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Logo: Institute of Microwave and Wireless Systems
Logo Leibniz Universität Hannover
Logo: Institute of Microwave and Wireless Systems
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5G Beamforming Antenna Systems

The fifth generation (5G) of wireless communication systems is in the starting blocks. In opposite to preceding generations, which described the standards for communication between base stations and mobile devices, in particular smartphones, 5G summarizes lots of various communication links. Due to the Internet of things (IoT) there will be a massive machine-type communication (mMTC), which leads, together with new big data applications, to enhanced mobile broadband (eMBB). Real-time applications such as e.g. safety systems in vehicles and autonomous driving require ultra-reliable low-latency communication (URLLC). To meet these requirements there is a dense and hierarchical cellular network consisting of macro cells, micro cells and pico cells planned for 5G. Backhaul communication between base stations and later also communication links to mobile devices will be done in the millimeter wave (mmW) frequency range because of the higher available bandwidths. To compensate for high path loss at mmW frequencies, to minimize interference and to have the advantage of frequency reuse by spatial multiplexing, the base stations will need active beamforming antennas, which allow high gain adaptive beams. Beamforming can be done by large antenna arrays consisting of multiple, up to hundreds of antenna elements, whereby research on large antenna array behavior is nothing new when thinking of e.g radar applications. New research aspects under the 5G requirements are minimization of those mmW antenna arrays to be integrated into smart devices, power efficiency for long battery life and the ability of multi-user-beamforming (MU-BF) e.g. for pico-cell base stations. Research at the institute is concentrated on development of small mmW antenna arrays, of beamforming networks responsible for the adaptive phase shifts at the antenna elements and on integration aspects of such beamforming antenna systems into small devices.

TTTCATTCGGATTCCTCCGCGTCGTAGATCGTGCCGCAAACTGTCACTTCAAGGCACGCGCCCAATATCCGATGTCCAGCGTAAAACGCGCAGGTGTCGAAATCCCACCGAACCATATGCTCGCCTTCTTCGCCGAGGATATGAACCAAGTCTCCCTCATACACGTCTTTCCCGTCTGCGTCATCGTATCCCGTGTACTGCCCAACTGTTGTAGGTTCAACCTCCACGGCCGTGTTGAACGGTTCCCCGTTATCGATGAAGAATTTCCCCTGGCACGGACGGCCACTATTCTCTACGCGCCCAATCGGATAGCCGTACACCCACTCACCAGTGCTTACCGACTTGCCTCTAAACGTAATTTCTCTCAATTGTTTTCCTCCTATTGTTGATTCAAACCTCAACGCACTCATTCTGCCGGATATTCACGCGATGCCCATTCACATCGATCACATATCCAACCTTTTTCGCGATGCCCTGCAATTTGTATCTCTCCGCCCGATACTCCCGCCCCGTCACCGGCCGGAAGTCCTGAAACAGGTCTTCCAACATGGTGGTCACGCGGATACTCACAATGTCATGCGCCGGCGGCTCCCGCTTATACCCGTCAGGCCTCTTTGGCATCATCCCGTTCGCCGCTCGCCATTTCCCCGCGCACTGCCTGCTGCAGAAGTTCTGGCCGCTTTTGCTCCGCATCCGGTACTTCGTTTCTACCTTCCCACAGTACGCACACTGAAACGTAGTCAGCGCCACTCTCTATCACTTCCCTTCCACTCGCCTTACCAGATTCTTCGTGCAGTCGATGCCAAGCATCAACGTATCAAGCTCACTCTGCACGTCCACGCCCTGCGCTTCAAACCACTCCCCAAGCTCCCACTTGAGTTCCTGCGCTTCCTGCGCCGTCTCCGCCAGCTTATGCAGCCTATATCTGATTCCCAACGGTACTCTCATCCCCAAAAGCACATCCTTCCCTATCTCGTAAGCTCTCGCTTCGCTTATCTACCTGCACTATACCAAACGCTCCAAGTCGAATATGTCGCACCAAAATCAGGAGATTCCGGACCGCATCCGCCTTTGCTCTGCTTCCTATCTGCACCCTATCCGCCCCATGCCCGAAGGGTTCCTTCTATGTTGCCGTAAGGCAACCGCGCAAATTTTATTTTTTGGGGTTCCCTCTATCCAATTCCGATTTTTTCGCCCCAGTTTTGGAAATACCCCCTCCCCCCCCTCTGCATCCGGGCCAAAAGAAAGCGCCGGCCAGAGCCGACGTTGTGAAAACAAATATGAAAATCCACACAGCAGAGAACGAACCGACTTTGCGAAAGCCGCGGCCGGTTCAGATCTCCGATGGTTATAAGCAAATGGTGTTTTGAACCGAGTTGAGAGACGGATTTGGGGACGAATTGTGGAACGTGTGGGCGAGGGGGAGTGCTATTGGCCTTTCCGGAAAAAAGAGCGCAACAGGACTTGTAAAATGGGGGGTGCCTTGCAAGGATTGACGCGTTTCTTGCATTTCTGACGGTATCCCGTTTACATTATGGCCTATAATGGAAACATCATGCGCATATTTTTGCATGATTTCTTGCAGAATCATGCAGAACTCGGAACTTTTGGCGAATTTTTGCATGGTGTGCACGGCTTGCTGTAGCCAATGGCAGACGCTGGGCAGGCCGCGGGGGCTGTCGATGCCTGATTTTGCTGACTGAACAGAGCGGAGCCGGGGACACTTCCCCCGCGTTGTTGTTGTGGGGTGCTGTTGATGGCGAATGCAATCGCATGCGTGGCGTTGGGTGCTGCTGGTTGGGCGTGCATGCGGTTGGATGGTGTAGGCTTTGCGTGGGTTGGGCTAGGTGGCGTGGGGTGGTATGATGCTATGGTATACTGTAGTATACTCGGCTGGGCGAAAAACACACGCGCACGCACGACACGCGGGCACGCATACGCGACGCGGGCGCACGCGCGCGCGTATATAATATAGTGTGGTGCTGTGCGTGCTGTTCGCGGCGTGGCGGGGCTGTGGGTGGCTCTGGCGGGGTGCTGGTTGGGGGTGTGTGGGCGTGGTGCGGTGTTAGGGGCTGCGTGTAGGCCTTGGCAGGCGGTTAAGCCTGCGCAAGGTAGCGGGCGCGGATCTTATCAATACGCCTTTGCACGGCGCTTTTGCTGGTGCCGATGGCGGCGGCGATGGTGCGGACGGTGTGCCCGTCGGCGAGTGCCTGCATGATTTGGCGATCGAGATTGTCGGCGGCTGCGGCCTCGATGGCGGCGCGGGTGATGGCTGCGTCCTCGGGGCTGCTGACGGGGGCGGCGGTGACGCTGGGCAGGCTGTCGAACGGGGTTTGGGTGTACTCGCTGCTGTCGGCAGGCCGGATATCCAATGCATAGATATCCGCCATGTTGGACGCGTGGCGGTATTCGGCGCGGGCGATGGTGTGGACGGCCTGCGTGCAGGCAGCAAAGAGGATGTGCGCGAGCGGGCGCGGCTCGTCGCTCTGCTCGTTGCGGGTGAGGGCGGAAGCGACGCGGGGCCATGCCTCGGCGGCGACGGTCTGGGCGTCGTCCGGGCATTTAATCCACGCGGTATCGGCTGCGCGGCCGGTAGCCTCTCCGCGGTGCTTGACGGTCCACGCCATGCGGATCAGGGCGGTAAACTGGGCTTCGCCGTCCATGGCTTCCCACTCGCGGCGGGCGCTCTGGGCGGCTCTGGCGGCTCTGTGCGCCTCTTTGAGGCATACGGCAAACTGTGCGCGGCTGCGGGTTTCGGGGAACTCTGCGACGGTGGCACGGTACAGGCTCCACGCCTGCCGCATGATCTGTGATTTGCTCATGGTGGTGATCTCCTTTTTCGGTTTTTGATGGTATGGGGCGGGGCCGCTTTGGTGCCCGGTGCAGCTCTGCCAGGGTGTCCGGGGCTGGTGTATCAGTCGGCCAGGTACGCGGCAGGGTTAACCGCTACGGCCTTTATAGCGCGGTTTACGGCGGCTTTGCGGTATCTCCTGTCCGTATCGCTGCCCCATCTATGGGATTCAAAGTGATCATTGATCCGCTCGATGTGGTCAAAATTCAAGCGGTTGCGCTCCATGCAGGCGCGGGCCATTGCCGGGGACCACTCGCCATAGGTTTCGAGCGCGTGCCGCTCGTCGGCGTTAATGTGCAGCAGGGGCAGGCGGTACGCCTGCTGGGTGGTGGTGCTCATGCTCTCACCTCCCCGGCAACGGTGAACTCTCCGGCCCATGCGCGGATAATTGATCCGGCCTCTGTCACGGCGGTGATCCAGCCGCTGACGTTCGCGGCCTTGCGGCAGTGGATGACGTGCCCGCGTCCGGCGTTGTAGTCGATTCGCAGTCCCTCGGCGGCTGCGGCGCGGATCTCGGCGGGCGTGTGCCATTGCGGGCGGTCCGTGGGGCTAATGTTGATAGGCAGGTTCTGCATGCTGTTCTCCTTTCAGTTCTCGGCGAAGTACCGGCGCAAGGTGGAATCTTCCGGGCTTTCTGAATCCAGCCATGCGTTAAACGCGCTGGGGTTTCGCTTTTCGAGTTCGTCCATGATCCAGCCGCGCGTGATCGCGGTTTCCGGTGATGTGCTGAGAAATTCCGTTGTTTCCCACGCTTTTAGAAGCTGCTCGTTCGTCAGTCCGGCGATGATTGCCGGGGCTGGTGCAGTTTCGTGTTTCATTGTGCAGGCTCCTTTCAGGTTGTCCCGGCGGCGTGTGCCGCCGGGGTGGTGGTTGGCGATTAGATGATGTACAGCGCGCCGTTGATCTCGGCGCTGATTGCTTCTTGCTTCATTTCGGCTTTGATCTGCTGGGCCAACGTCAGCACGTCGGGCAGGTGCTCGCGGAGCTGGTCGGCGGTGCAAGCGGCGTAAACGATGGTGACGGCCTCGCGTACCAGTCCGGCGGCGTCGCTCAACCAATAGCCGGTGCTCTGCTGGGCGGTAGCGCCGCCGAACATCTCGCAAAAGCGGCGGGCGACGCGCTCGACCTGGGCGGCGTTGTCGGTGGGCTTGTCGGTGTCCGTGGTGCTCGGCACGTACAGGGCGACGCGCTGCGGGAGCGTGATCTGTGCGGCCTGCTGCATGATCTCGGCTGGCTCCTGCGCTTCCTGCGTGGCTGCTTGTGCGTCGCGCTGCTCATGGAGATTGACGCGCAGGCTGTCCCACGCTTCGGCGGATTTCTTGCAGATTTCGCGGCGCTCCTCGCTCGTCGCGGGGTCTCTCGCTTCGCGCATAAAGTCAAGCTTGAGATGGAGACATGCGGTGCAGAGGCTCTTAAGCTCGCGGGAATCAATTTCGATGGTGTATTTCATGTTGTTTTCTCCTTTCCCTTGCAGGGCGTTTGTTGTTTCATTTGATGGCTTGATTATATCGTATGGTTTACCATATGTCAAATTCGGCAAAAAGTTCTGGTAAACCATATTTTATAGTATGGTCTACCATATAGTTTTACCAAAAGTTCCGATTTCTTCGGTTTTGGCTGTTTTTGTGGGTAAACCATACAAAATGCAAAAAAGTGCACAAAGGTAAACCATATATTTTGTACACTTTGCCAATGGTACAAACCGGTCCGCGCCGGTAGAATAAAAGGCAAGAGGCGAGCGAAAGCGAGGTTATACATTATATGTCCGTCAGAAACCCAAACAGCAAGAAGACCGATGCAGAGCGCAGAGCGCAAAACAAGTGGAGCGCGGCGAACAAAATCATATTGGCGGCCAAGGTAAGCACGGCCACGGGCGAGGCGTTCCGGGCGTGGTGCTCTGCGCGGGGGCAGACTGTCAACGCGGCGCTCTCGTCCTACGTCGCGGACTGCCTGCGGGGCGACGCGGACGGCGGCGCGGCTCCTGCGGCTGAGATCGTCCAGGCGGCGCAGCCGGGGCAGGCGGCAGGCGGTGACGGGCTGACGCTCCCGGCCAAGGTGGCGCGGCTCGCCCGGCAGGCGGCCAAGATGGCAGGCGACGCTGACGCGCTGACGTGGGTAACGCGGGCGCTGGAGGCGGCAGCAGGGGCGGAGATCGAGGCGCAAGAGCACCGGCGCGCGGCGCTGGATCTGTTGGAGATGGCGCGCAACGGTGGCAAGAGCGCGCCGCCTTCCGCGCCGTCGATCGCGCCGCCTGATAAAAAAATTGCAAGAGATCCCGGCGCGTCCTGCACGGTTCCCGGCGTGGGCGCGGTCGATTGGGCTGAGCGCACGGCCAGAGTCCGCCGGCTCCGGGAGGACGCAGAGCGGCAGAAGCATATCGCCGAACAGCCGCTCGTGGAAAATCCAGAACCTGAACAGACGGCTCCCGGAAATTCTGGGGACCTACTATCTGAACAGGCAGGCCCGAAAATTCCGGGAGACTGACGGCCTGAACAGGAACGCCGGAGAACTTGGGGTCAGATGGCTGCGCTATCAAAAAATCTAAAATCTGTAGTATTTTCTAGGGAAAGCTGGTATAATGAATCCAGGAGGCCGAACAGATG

Beamforming networks

To get correct phase and amplitude relations between the antenna elements requires passive or active networks behind the antennas (e.g. Butler-Matrix or Rotman Lens), consisting of power dividers, combiners, couplers, attenuators and phase shifters. Connecting all these components leads to geometrically large networks. An important research aspect is miniaturization of these networks, e.g. by using multilayer technology, with having low attenuation at mmW at the same time. Besides, investigations on different line structures (MSL, GCPW, SIW, RGW, ...) and their usability for beamforming circuits and networks are made.

Integration aspects